Growing Up and Down

I’m walking through a city

in the pale darkness, the shuffling shadows,

and the bright drunk faces

I pass parts of myself

scattered under awnings

The first, a violin player

crooning notes like pinball inside the walls

a place I once stood with

mandolin in hand and feet

so bare

and hair all blue, short,

and so on

The young man stands there playing with the loop pedal

and I ache for a violin

or to be standing where he is standing

Both

I pass the Hare Krishna’s moments later

Five or so, maybe ten

All holy people singing, we are all holy people

I listen and remember the many roads

I sang Hare Krishna, Hare Krishna, Krishna Krishna, Rama Rama,

and how I sang it to the sky and all possibilities opening

like a small red journal with

Hare Krishna printed across the front

Pages I spilled my heart and guts across

cigarette burned song lyrics

Then at Ben’s,

more Hare Krishna music, but the kind that envelopes an apartment

and I have just arrived in Asheville and met a manchild that would

undo me swiftly and harshly and easily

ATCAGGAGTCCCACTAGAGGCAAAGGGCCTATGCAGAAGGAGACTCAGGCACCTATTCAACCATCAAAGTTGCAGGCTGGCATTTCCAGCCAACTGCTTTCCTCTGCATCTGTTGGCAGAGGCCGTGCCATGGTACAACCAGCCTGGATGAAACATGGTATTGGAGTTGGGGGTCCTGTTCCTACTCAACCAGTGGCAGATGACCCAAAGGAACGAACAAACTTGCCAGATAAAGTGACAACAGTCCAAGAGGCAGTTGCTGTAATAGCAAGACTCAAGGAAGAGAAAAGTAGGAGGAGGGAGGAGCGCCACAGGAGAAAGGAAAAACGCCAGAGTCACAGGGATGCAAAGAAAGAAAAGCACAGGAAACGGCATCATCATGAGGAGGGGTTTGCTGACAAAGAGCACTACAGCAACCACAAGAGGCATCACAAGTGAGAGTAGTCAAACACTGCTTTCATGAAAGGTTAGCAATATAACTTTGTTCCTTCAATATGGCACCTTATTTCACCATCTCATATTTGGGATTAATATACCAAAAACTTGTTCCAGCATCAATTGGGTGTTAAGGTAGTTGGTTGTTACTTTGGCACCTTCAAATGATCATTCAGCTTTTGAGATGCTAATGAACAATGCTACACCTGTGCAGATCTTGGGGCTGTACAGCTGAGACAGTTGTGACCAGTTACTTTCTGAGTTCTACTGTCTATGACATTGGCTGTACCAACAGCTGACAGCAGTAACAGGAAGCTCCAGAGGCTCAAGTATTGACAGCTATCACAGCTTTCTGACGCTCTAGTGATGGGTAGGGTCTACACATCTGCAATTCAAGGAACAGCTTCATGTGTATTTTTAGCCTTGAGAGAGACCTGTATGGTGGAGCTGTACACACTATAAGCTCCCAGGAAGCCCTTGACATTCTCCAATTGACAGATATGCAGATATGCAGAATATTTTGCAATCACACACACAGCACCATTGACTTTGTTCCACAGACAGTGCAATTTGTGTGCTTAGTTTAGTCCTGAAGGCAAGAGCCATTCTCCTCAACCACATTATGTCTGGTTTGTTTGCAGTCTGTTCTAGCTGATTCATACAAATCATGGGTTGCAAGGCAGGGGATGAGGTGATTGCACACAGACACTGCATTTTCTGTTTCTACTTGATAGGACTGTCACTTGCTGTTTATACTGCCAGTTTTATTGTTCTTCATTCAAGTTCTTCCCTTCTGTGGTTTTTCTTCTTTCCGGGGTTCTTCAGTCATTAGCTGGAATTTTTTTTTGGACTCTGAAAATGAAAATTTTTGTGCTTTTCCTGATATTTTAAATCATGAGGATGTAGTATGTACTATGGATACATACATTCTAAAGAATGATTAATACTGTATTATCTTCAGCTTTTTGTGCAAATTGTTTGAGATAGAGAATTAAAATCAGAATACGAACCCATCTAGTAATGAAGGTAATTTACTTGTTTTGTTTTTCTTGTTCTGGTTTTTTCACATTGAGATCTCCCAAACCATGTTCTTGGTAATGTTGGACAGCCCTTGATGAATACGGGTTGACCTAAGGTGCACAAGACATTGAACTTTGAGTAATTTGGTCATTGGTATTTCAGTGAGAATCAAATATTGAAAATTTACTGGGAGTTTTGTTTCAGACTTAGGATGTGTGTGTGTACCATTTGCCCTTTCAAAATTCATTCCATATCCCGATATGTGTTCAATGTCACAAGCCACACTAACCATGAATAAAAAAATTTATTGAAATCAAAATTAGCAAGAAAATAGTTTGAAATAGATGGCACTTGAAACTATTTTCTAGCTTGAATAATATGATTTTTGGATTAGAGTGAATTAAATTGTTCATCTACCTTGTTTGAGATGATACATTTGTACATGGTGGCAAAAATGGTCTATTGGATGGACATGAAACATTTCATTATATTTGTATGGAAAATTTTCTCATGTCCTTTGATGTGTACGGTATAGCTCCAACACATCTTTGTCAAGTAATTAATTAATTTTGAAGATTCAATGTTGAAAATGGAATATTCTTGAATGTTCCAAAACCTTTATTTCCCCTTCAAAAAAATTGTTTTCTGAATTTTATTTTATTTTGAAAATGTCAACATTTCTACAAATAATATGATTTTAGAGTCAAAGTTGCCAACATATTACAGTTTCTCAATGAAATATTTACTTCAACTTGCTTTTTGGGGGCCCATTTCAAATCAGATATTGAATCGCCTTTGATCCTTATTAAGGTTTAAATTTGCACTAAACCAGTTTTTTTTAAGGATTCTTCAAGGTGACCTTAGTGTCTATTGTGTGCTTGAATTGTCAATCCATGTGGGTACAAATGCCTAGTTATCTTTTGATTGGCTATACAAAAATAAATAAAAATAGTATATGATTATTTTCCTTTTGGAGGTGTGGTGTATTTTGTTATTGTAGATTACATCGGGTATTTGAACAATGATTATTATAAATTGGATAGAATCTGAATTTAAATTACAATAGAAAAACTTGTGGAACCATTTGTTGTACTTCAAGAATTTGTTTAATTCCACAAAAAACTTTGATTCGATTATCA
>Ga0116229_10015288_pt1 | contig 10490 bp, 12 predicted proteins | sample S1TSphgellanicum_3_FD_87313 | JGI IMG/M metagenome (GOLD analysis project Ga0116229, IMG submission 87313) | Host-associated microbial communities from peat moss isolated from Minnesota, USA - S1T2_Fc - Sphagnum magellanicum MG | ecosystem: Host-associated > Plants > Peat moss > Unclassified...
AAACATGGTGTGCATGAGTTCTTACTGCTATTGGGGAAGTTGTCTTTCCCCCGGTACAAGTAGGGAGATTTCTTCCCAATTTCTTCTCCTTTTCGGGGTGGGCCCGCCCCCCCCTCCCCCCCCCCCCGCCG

Our lost child

His basement room singing

Hare Krishna, Hare Krishna

some other holy music that made me weep again and again

And I can only now remember as a feeling

and the notes dance somewhere on the periphery

When we arrive at the drum circle and my feet are moving

so easily, so easily,

and as we get closer to the nucleus

that familiar central THUMP

I am thrown back to fires

by which I danced until the stars were merging with morning light

an uninhibited version of myself

Tied up in red bandannas and grinning across open flames

as my hips shook and feet grabbed

dry, ashy earth

An open, singular tent where I slept alone with Montana

the only thing that waited for me

in the world

Tonight, after buckling my daughter into her carseat

kissing my husband farewell, to see him at home

I felt the stirring of a violin beneath

my breastbone

and the calluses of many drum circles

stamped upon my feet

and the remembrance of

Hare Krishna

and all its holy song

still twisting it’s fragile notes

up and down the

sweetnesss

Like what you read? Give Monica Bethelwood a round of applause.

From a quick cheer to a standing ovation, clap to show how much you enjoyed this story.